In his drive to re-present mainstream culture’s visual icons of violence and conformity, sex and death, Bruce Conner (1933–2008) was a master of irony and juxtaposition. Arguably the inventor of the “found footage” genre and the music video, Conner’s films, including A Movie, Cosmic Ray and Mongoloid, are veritable x-rays of the 20th Century American mind. Report and Television Assassination represent struggles to come to terms with the cruelties of history and its mediated representation while the chillingly meditative Crossroads ambivalently commemorates history’s one-way trajectory. These films and others – notably the profoundly nostalgic Valse Triste and Take the 5:10 to Dreamland – expose and describe collective fantasies and fears, while ultimately remaining deeply personal, intimate and darkly elusive. Conner, famously distrustful of art world elitism, made films that were immediately accessible, immensely pleasurable, yet frequently highly critical (even condemnatory) of the culture from which they grew. They represent the thrills and spills of Conner’s seventy-four years. This two-part celebration of the work of Bruce Conner includes (nearly) every work completed by this highly original, deeply American artist, including rarities, recent works and other surprises. (Steve Polta)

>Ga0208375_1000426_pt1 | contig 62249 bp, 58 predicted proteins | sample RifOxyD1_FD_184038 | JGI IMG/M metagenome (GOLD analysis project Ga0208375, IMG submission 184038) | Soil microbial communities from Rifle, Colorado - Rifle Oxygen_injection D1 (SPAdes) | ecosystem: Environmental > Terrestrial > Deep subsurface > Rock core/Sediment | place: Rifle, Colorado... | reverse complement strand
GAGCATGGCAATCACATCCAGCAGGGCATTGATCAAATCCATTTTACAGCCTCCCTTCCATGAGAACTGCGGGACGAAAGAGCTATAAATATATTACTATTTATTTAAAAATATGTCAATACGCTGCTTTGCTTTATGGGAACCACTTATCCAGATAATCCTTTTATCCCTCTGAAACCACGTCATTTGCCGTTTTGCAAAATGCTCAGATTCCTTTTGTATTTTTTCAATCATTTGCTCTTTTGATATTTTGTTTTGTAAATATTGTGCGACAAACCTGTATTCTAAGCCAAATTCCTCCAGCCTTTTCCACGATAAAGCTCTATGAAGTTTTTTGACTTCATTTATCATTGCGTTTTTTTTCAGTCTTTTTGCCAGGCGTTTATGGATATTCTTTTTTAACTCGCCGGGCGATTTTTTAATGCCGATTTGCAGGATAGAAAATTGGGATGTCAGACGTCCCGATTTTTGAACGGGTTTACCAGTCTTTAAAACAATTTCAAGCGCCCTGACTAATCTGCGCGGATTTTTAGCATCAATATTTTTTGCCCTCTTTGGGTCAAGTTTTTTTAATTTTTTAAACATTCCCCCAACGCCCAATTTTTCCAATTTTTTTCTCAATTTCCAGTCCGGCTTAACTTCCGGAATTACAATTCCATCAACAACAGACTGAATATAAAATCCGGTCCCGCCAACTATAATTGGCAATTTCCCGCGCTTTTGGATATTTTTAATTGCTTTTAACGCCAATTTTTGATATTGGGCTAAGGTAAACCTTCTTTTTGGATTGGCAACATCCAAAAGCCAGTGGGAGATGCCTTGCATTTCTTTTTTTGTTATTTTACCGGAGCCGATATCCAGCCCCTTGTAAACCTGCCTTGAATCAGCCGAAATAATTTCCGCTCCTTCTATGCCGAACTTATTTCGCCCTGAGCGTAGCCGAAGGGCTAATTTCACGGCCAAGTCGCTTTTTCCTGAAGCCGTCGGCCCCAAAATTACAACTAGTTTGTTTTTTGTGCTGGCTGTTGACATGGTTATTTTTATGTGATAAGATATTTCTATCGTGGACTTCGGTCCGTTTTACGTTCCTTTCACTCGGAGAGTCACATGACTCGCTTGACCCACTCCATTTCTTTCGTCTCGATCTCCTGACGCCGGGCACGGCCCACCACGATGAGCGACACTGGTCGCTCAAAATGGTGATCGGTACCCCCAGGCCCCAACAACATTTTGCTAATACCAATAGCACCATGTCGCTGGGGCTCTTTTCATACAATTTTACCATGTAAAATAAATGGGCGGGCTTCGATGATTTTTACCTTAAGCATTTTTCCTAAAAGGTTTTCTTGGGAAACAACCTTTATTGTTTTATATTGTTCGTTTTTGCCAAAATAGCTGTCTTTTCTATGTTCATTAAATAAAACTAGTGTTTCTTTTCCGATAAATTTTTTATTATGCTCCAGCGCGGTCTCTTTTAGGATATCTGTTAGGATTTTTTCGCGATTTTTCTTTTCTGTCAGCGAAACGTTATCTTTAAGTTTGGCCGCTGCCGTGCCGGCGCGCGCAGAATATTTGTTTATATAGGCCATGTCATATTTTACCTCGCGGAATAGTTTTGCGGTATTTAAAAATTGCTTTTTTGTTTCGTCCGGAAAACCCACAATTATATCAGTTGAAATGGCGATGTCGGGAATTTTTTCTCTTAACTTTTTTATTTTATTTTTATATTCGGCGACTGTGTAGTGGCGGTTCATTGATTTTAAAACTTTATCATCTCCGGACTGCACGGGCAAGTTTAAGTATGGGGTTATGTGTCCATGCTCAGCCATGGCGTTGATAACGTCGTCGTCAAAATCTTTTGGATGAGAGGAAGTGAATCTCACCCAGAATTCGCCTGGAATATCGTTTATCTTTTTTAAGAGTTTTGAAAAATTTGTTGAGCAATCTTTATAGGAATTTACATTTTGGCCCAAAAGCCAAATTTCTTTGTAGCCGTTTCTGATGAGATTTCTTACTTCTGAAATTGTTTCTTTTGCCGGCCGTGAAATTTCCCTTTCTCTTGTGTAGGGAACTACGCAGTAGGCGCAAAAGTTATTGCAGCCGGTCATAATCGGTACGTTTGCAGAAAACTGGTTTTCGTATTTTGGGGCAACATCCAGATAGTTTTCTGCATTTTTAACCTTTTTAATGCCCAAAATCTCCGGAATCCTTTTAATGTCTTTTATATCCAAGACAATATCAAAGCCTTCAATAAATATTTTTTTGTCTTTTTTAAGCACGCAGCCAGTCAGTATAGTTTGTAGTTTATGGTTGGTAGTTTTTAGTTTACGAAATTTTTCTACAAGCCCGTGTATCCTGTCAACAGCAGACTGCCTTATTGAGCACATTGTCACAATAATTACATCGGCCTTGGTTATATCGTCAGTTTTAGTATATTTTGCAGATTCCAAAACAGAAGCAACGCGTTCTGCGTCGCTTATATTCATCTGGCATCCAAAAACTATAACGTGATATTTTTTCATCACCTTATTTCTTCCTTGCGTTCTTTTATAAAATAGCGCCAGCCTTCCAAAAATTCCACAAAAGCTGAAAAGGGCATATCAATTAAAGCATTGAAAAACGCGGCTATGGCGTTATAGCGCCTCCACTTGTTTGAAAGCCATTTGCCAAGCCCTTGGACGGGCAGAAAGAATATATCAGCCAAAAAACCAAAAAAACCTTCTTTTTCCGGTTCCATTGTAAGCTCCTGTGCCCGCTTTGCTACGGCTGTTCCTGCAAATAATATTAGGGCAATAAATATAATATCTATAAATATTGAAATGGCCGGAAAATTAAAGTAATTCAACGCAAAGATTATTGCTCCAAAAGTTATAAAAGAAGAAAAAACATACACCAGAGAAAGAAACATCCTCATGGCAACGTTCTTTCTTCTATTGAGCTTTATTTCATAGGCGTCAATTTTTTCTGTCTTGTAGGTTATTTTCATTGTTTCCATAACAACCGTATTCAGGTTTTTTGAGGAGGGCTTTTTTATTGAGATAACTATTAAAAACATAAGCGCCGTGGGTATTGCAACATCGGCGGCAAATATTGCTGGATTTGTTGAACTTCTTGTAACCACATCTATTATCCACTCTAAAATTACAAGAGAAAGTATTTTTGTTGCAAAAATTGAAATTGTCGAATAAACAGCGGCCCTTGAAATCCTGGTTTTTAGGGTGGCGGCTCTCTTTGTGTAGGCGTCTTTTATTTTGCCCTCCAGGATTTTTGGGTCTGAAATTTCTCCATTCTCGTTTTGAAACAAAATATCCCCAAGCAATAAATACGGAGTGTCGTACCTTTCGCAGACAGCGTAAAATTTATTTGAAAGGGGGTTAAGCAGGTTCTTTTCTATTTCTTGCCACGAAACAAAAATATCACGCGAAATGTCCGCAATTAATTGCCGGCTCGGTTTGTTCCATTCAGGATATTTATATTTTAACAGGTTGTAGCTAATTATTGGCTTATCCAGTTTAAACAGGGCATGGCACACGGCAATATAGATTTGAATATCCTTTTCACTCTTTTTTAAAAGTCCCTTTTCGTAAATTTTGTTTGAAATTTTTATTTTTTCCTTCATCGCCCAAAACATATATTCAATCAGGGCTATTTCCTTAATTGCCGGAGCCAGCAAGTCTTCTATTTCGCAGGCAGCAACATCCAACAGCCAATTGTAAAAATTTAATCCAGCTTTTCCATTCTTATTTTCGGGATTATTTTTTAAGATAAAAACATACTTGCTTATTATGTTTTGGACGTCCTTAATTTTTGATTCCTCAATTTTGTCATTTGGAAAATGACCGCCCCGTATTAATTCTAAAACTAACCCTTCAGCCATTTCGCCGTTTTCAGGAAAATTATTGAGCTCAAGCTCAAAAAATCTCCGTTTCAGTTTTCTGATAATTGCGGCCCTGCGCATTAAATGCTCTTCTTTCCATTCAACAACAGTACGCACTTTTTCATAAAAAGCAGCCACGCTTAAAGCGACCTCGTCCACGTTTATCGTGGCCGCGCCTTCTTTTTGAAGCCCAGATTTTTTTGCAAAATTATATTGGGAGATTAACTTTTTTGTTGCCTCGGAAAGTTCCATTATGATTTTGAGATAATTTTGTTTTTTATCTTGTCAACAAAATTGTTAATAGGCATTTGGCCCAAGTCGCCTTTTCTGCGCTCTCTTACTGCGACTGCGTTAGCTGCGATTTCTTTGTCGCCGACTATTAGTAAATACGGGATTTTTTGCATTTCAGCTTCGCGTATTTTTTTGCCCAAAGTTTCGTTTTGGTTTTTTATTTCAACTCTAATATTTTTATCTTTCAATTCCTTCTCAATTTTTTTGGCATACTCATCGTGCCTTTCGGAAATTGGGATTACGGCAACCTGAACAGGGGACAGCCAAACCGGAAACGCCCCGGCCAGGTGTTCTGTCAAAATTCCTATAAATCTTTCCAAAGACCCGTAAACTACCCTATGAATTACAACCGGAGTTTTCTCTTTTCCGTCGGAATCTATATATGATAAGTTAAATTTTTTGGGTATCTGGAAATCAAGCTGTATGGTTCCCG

Taking what was at hand, Bruce Conner reached into the human subconscious, into the heartland, into the dreamland, into the dark, and made a meticulous visionary irreverent metaphysical art. Erotic, mysterious, astute.
– Mark McElhatten
Driven by an obsessive and contrarian mind… he was the flip-side of American Gothic – had seen the Holy Ghost in the midnight sky above the stark prairie, and that terror was ever celebrated in the apocalypses of his Art.
– Craig Baldwin
Screening: Cosmic Ray; Easter Morning; His Eye on the Sparrow; Luke; Mea Culpa; A Movie; Take the 5:10 to Dreamland; Television Assassination; Valse Triste; The White Rose.